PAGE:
I assumed that once I was a stay-at-home mom, I would become a laid back, relaxed lady of leisure, but I was so wrong.
When my daughter was just 6 weeks old, I went back to work full-time. I was torn, as I left my tiny infant at a daycare for nine hours a day. I daydreamed about staying at home with her full-time. I daydreamed about hours spent in leisure, gazing at my baby. As a few years passed, I fantasized about evenings where I had time to cook a meal, instead of grabbing a cheeseburger at a drive through for my toddler.
And then when she was 4 years old, I was able to stay at home with her full-time. My daydreams had come true. I was ready for mornings not spent commuting on a busy freeway with a sleepy kid in the backseat begging to go back home. I was ready for afternoons spent at the park, and enough time to play games on a weekday morning.
In some ways my life became immeasurably easier. But in other ways, I discovered I really had no idea what the life of a stay-at-home mom consisted of, nor the contradictions I would face.
I assumed that once I was a stay-at-home mom, I would become a laid back, relaxed lady of leisure, but I was so wrong. The truth is that the work of childcare, All. Day. Long, can be staggering.
When I was working full-time I was guilty of thinking (although I hope I was smart enough that I never said it), that stay-at-home moms didn't work nearly as hard as I did. I now see that both sets of mothers, those who work outside of the home and those who stay at home with their children, work equally hard. But their work is different.
I didn't realize how much I would miss lunch breaks, wearing non-yoga-pants outfits every morning, or socializing with coworkers. I didn't realize that there would be no chilling on the couch and watching marathons of my favorite Netflix show. There would be snack requests, doll tea parties, and spilled milk all over the living room rug.
When I worked full-time, I put my kiddo to bed and gave myself permission to lay on the couch and watch TV despite whatever messes or laundry had stacked up. After all, I'd worked a 9-hour day and I felt I deserved it. But when I became a stay-at-home mom, I felt that suddenly I didn't have the same "excuse", and often found myself doing laundry and cleaning long after my daughter had gone to bed.
While we're talking about work, there are a lot of stay-at-home-moms who are also work-from-home moms in some measure. It seems these days that most of my mom friends—myself included—have a "side hustle" (whether it's freelance writing, an Etsy shop, or a consulting business).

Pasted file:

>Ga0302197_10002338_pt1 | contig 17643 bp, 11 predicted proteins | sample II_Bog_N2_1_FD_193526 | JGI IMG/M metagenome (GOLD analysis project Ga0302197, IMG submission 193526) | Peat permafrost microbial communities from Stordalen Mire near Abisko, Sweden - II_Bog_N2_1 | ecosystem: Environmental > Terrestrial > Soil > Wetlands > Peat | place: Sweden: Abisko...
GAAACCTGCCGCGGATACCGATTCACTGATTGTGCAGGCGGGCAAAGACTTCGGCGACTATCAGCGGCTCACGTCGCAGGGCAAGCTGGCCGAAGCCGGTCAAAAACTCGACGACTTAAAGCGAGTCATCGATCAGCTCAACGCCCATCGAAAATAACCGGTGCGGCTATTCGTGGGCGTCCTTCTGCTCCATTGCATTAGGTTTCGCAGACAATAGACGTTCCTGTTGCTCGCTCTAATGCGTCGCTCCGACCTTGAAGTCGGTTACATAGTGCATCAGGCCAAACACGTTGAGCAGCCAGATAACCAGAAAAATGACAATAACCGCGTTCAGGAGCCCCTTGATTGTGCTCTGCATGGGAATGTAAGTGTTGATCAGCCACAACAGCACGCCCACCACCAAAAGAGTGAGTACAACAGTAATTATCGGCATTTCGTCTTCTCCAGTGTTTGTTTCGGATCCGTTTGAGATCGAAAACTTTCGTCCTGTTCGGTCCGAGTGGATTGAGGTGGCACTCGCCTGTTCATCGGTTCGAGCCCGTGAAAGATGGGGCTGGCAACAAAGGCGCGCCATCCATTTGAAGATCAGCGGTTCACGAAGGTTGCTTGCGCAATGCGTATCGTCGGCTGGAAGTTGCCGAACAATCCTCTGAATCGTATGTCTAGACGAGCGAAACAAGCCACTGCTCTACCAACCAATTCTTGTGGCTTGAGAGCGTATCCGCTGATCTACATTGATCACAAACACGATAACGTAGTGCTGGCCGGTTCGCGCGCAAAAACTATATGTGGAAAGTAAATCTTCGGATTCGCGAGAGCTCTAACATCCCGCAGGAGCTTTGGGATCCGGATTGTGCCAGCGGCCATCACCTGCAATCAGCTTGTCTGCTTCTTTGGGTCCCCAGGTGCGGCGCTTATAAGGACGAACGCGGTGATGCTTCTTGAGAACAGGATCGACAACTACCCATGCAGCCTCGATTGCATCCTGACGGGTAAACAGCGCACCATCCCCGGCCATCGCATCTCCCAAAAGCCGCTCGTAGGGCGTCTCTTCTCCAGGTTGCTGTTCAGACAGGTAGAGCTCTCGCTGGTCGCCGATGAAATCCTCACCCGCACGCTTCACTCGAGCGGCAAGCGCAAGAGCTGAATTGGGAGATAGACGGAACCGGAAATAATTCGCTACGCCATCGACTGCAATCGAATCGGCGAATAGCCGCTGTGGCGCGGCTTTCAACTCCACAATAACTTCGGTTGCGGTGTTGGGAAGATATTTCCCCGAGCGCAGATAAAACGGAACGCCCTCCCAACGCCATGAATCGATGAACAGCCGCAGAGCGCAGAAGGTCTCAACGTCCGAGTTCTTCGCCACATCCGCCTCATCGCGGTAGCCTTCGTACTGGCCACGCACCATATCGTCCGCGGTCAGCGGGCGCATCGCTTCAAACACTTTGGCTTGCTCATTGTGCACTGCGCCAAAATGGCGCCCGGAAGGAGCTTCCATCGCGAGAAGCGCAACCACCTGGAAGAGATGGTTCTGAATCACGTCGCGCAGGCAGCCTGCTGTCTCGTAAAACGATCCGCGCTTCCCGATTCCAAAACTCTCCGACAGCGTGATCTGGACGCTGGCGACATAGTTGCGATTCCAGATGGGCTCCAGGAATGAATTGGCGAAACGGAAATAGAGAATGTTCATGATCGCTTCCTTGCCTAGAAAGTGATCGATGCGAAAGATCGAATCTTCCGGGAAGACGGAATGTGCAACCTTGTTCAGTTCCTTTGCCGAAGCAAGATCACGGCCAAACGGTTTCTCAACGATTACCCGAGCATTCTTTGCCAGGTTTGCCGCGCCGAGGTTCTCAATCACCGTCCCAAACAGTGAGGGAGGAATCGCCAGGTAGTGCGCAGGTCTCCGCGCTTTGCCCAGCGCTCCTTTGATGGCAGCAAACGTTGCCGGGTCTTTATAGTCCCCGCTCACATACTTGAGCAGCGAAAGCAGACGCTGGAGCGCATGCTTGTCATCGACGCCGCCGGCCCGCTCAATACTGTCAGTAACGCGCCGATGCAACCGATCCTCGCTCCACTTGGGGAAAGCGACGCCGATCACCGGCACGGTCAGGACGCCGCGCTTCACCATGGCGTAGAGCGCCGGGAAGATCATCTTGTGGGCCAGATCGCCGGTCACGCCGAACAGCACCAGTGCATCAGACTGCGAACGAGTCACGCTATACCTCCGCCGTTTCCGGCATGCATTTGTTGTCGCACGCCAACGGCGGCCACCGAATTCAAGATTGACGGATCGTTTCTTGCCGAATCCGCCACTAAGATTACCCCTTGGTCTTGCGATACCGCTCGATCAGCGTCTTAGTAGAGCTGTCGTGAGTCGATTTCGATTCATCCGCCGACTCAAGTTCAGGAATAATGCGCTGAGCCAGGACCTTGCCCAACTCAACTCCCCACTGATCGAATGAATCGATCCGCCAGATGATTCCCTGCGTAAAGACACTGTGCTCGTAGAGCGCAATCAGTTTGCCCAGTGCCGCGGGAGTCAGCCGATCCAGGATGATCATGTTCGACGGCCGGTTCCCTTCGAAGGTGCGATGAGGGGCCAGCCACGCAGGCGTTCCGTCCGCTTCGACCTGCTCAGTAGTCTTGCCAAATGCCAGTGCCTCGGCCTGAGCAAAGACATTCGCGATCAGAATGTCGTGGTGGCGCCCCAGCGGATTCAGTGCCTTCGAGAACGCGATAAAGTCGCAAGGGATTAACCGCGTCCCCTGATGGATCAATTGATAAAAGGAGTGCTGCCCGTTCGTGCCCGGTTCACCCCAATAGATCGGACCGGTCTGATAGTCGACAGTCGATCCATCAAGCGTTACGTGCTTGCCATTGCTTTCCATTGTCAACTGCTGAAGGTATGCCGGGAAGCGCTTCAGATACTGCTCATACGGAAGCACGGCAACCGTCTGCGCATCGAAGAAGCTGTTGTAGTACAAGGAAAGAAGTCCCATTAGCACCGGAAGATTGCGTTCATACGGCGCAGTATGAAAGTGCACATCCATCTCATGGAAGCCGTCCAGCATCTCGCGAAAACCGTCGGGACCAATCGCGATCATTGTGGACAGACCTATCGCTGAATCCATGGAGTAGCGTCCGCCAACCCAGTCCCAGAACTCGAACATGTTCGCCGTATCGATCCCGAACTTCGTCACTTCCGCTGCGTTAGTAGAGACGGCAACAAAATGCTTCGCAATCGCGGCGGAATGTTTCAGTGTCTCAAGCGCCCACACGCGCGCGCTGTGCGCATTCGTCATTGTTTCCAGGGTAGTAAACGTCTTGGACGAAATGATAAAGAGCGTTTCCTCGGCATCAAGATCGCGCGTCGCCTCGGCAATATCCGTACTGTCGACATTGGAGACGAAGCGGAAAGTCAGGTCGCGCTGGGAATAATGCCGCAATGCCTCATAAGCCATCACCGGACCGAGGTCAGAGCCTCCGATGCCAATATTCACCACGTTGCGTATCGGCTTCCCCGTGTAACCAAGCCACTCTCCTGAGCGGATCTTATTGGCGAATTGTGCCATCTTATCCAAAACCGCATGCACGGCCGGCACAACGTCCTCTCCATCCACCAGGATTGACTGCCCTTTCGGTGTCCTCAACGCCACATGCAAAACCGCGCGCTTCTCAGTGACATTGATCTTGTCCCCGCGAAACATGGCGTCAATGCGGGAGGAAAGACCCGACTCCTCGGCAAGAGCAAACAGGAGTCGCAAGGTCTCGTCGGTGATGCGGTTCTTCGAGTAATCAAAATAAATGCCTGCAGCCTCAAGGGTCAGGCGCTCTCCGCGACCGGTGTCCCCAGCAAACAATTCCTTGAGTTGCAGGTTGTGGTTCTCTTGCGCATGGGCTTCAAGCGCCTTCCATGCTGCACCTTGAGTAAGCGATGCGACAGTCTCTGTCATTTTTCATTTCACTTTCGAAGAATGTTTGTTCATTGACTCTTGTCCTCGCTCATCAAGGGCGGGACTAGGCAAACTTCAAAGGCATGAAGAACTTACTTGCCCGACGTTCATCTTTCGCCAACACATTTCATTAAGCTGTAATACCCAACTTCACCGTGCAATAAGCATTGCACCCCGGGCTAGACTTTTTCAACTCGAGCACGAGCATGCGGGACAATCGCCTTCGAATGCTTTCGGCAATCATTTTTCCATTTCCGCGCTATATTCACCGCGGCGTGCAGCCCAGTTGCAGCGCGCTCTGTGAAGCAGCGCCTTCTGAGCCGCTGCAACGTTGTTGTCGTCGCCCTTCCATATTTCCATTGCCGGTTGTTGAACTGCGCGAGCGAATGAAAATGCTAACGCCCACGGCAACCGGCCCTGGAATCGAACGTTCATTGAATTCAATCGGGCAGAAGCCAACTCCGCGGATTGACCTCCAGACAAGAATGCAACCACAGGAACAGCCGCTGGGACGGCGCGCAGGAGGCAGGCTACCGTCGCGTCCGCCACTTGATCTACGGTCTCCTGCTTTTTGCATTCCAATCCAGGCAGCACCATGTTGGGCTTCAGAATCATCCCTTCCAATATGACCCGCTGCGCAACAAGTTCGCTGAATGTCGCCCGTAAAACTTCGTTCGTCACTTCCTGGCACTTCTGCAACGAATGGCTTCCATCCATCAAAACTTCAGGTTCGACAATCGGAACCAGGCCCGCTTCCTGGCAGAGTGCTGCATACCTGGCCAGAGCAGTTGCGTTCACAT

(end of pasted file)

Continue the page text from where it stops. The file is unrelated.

And while we have the luxury of not being "full-time" working moms, the time crunch of meeting deadlines while doing laundry, of being part of conference calls while balancing computers on our laps and playing catch with our kids, all while we're in between school carpools, diaper changes, and playdates—feels a bit like walking a tightrope.
There's also the contradiction of fantasizing almost every hour of the day about getting away from your precious children, and yet once you occasionally accomplish this fete, you find that you miss them terribly.
When I worked full-time, I was constantly wondering what my daughter was doing during the day—if she was feeling well, what she was eating for lunch, and if she was getting enough hugs during the day. When I was able to stay at home with her full-time, that separation anxiety eased immeasurably. But suddenly, I found that being together constantly produced a new need: the need to go to Target all by myself, with a diet coke in hand, and the freedom to wander the aisles aimlessly without saying things like "don't break that."
But even then, after about 30 minutes, I once again began to wonder what she was doing. I worried that she missed me. And I missed her.
Somehow, I thought life as a stay-at-home mother would be a bit of a holiday. But I soon found that my idea of a "holiday" morphed tremendously. Every day was not a holiday, it was a combination of wonderful moments reading books together and receiving hugs, while also picking dried boogers off the wall and examining a mysterious food-based stain on the sofa.
I discovered that my idea of a holiday turned into 30 minutes at night where I'd take a bath while drinking a beer and checking social media on my phone. My idea of a holiday became resting in the shade of the yard, watching my daughter run through a sprinkler and being grateful that she was distracted from my presence for the moment instead of demanding that I "do that voice, the scary one" a la Maleficent in Sleeping Beauty.
As contradictory as this life can be, I don't ever regret my decision to stay-at-home with my daughter, just as my friends who work full-time outside of the home don't regret theirs.
And no matter what side of the fence we stand on—no matter if you stay at home or go to work every day—we've all bonded over hiding in a hallway, trying desperately to eat a bag of M&M;'s as quietly and quickly as possible before a tiny voice yells, "I SMELL CHOCOLATE!"
You see—the set of rules and pressures for stay-at-home mothers and working mothers might be slightly different, but at the end of the day we're all committed 100% to our children and we're all striving to create the best lives possible for them.
You might also like:
- 10 ways to thrive as a stay-at-home mom
- I want to be a stay-at-home mom AND a working mom
- The decision to work or stay home should belong to moms—not their employers